Business Platinum Ventures
Dealing with Crisis

You keep your books carefully and treat your customers like royalty.  You spend conservatively and observe safety procedures to the letter.  That’s all terrific.  Unfortunately, it doesn’t inoculate your company against an unexpected crisis.  Even the best-managed companies face serious, unforeseen problems that can threaten their survival.  How you respond may be more critical than the crisis itself. 

Types of crises vary widely.  They may involve a sudden financial problem, an environmental accident, a defect in a key product or service, injuries to employees or the public or a natural disaster.  Each event is unique, requiring special tactics.  Still, crisis management experts say certain guidelines should govern just about any situation you may face.


The first challenge is to determine whether the situation at hand is truly a crisis.  This may sound simplistic, but when emotions heat up, it can be tough to tell a temporary blip from a catastrophe in the making.

 One definition of a crisis is anything that affects the short- or long-term survival of a business, or affects the reputation of the brand.  Ask yourself this: Can I imagine this [crisis] putting us out of business or trashing our hard-earned reputation?  If the answer is yes, you’ve got a potential crisis.  Or try the media test.  Will reporters take an interest in this problem? Hint: Anything involving children, public safety, or the environment has crisis written all over it.


Once you’ve determined you have a genuine crisis, understand that everything you do in response will be judged from the first moment.  When the crisis becomes public knowledge, your first actions will be the ones most closely examined by regulators, customers, the media, and the public.

“The biggest mistake, period, across the board, is denial.  This is true of big companies and small companies,” says Steven Fink, president of Lexicon Communications, a Los Angeles-based crisis management firm that has helped some of the nation’s largest firms through highly public crises.  Undue delays, Fink says, simply make you look guilty.

“The second mistake” Fink says, is “analysis paralysis”— his term for managers who overanalyze a situation instead of acting.


Obviously, the immediate objective in any crisis is to stem the problem itself during what Fink calls the “acute phase.”  If there are injuries, see that everyone is cared for.  If it’s a product defect, see that the faulty product is cleared from shelves or retrieved from customers.

The next step is to begin letting people know as quickly and openly as possible what is going on.  Those affected by the crisis will appreciate forthrightness and resent anything they take as an evasion.  Obviously, you want to share everything you know with government authorities and those affected.  Keep other customers and your staff fully informed as well.  Keep the message simple, direct, and honest.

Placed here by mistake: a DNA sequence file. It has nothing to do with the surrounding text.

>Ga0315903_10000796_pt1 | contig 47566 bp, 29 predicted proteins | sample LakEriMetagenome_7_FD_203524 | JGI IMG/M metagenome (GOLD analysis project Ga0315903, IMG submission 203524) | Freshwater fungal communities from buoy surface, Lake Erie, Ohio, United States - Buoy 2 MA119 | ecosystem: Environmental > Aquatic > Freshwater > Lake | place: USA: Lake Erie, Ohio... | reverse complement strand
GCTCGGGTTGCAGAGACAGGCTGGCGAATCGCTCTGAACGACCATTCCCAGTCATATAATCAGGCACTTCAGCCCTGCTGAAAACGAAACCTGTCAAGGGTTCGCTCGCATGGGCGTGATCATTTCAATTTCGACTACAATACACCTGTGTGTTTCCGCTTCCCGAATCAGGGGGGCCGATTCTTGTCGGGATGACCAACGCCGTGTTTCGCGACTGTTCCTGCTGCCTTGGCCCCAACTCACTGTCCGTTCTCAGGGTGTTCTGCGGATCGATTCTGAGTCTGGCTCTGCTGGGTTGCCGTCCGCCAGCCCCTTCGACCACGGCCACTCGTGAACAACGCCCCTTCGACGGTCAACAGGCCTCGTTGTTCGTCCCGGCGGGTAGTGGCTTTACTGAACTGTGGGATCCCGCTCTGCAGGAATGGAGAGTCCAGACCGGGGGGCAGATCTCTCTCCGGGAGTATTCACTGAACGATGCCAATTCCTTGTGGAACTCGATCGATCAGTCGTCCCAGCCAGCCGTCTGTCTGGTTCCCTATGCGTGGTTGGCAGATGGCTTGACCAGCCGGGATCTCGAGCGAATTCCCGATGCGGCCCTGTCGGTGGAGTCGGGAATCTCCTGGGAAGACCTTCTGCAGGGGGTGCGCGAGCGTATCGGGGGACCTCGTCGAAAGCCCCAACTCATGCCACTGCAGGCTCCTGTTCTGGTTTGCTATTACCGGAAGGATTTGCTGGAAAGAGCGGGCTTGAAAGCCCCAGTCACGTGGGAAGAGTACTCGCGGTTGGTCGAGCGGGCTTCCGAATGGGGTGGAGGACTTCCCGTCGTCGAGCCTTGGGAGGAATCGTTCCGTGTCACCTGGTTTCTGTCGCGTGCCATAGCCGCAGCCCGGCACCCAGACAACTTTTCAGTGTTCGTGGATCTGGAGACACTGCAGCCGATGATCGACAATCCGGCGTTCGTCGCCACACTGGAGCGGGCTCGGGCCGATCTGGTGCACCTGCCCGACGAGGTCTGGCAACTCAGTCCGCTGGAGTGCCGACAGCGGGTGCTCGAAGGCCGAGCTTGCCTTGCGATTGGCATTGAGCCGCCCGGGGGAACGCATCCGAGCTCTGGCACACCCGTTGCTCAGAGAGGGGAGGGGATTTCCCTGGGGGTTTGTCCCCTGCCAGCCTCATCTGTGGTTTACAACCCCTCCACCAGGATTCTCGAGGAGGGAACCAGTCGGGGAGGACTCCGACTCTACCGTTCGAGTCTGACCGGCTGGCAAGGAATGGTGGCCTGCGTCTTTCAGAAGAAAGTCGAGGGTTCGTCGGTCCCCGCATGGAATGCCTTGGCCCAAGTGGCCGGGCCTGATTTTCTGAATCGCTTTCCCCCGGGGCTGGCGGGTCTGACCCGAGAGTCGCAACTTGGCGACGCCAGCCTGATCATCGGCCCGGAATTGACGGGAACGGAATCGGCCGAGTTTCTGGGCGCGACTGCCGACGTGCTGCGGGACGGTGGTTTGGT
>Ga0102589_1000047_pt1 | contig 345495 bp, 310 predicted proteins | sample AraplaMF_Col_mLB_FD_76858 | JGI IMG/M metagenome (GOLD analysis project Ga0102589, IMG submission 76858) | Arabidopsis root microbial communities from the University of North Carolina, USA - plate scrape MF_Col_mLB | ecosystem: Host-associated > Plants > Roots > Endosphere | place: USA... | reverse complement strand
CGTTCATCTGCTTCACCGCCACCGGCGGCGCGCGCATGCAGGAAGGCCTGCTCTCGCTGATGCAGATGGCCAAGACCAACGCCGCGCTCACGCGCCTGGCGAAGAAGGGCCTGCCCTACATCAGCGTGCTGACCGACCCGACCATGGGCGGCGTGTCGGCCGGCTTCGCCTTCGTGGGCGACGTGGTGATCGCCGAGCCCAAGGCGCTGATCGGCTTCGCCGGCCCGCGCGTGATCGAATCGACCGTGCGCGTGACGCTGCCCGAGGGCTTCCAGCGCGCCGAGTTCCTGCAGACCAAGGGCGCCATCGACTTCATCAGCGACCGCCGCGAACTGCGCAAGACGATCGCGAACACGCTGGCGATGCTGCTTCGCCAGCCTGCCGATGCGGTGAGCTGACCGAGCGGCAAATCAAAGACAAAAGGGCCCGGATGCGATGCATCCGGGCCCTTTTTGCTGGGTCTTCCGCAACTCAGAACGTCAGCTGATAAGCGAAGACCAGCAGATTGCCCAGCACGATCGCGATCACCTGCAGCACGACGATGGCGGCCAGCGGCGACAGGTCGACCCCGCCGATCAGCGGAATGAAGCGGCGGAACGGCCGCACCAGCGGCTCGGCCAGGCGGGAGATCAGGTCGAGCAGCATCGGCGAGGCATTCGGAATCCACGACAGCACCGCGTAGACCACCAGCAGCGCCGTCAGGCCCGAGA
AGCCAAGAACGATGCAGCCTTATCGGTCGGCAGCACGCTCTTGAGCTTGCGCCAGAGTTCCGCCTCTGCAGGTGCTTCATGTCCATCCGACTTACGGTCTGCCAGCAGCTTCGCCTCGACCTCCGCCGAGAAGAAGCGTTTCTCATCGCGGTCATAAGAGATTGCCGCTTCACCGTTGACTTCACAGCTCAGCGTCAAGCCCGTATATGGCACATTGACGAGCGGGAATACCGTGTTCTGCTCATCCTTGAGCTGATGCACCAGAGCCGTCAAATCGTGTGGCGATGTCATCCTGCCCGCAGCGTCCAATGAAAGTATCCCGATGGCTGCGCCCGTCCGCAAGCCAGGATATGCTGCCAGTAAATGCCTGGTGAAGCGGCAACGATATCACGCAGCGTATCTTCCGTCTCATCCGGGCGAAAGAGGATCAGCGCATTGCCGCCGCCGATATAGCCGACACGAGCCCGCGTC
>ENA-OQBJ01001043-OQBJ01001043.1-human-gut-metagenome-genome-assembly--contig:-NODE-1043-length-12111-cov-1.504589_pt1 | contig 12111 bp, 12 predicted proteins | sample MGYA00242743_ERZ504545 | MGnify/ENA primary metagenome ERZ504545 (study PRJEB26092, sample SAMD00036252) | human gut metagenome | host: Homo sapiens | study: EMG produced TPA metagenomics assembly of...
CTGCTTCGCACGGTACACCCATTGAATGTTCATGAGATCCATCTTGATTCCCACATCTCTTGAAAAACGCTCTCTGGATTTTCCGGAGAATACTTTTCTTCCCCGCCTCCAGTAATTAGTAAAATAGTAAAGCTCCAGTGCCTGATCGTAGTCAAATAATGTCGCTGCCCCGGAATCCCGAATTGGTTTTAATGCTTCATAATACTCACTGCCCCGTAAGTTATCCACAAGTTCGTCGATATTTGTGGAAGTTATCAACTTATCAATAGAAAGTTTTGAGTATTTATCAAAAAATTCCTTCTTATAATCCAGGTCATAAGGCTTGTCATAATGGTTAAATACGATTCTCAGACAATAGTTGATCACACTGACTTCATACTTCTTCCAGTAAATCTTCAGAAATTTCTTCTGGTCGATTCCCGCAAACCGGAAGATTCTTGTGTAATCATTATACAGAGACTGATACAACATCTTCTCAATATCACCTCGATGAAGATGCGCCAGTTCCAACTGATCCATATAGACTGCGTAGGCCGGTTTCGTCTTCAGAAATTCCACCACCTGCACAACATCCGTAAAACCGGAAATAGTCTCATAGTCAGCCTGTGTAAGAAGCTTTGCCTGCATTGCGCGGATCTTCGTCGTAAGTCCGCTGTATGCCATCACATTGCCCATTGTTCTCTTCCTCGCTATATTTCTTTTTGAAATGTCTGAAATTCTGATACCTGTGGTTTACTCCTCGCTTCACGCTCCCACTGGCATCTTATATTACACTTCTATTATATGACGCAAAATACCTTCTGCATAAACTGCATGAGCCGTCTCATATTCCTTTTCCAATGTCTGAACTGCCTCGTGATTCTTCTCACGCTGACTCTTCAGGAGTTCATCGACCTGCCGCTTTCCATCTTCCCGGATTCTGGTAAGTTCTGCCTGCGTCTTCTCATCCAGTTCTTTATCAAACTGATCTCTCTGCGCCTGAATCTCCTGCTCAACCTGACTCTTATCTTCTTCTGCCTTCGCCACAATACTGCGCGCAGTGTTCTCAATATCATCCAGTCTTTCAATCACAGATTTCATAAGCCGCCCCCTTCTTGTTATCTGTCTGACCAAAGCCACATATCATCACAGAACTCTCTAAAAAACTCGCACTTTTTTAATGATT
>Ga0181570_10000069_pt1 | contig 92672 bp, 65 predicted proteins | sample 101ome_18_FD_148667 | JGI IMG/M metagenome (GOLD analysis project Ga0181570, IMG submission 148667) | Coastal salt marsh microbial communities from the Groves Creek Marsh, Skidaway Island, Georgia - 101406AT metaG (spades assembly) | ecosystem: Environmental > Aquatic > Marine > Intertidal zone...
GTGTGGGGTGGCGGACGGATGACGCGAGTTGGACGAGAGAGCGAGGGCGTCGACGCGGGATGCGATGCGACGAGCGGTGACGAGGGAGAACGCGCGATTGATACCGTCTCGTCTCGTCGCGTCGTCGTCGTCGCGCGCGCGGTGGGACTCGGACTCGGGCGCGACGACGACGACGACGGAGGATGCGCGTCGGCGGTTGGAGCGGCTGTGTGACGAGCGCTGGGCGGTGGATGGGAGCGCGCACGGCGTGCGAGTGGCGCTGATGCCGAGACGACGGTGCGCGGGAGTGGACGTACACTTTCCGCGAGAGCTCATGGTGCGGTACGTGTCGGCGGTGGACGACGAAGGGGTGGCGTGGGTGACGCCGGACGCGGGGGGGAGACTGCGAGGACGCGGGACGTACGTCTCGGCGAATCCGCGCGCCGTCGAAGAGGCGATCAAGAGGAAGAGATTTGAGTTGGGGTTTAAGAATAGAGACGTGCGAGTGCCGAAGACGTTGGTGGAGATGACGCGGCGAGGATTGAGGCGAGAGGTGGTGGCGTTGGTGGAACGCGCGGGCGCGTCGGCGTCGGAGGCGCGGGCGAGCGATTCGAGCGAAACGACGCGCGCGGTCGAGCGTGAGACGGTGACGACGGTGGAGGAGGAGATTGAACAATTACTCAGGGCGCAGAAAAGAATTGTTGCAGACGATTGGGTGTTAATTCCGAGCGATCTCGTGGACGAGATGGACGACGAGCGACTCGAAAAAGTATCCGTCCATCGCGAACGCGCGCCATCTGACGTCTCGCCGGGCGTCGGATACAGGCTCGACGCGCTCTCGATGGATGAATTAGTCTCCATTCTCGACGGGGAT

Dealing with reporters can be particularly daunting for small-business owners, who aren’t always accustomed to interviews (especially confrontational ones) and may not have in-house public relations staff.  Publicity at a time like this is painful, but efforts to avoid or mislead reporters, or to intentionally minimize the scope of a crisis, will only backfire.

There’s no law saying you have to speak with reporters.  Your lawyer may advise you to withhold certain sensitive information from the media for legal or privacy reasons.  But keep in mind the reporters will aggressively pursue anything they sense is a big story.  They’ll be trying to interview your customers, your employees, and everybody else, so the less you say, the less control you have over the story.  Be as open as you can and absolutely honest.  If you don’t know the answer to a question, say so.  If its privileged information, explain exactly why you can’t answer.  But make sure it’s truly privileged and not simply embarrassing or painful.


It’s not all bad news.  While no company enjoys a crisis, the result doesn’t have to be entirely negative, even if your company is clearly at fault.  “People are very forgiving of honest mistakes,” says Baldomero “Bo” Garcia, regional director for the Michigan Small Business Development Center at Lansing Community College.  Admit the error and conscientiously make amends, and you may enhance your reputation, Garcia says.

Here are some other ideas and suggestions the experts offer:

Think before you act.  Responding quickly is not the same thing as being rash or giving in to panic.  When you first see a crisis breaking, take a few moments to collect you thoughts.

Take care of regular business.  Don’t get so caught up in the problem at hand that you neglect your daily business responsibilities.  Do so and you may compound your troubles by losing valued customers when you can least afford to.  “It is much less expensive to retain a customer than to create a customer,” Garcia says.

Bring in a pro.  Hiring an outside crisis management firm offers some real advantages.  While this may be your first crisis, they’ve been through this many times before and know the ropes.  Second, you can put your staff back to work on what you hired them for, while the outside firm helps with the crisis management firm vary.  Ask what crises they’ve handled in the past and check references thoroughly.

Have a plan.  While there’s no predicting when a crisis will happen, you can protect yourself by having a detailed plan should one occur.  Think about potential problems.  For some companies the potential crises may be obvious.  Other business owners may have to think a little harder about what could possibly go wrong.  Involve your key staff in the planning.

"The Resource for American Express Business Platinum Card Members"
Summer 2002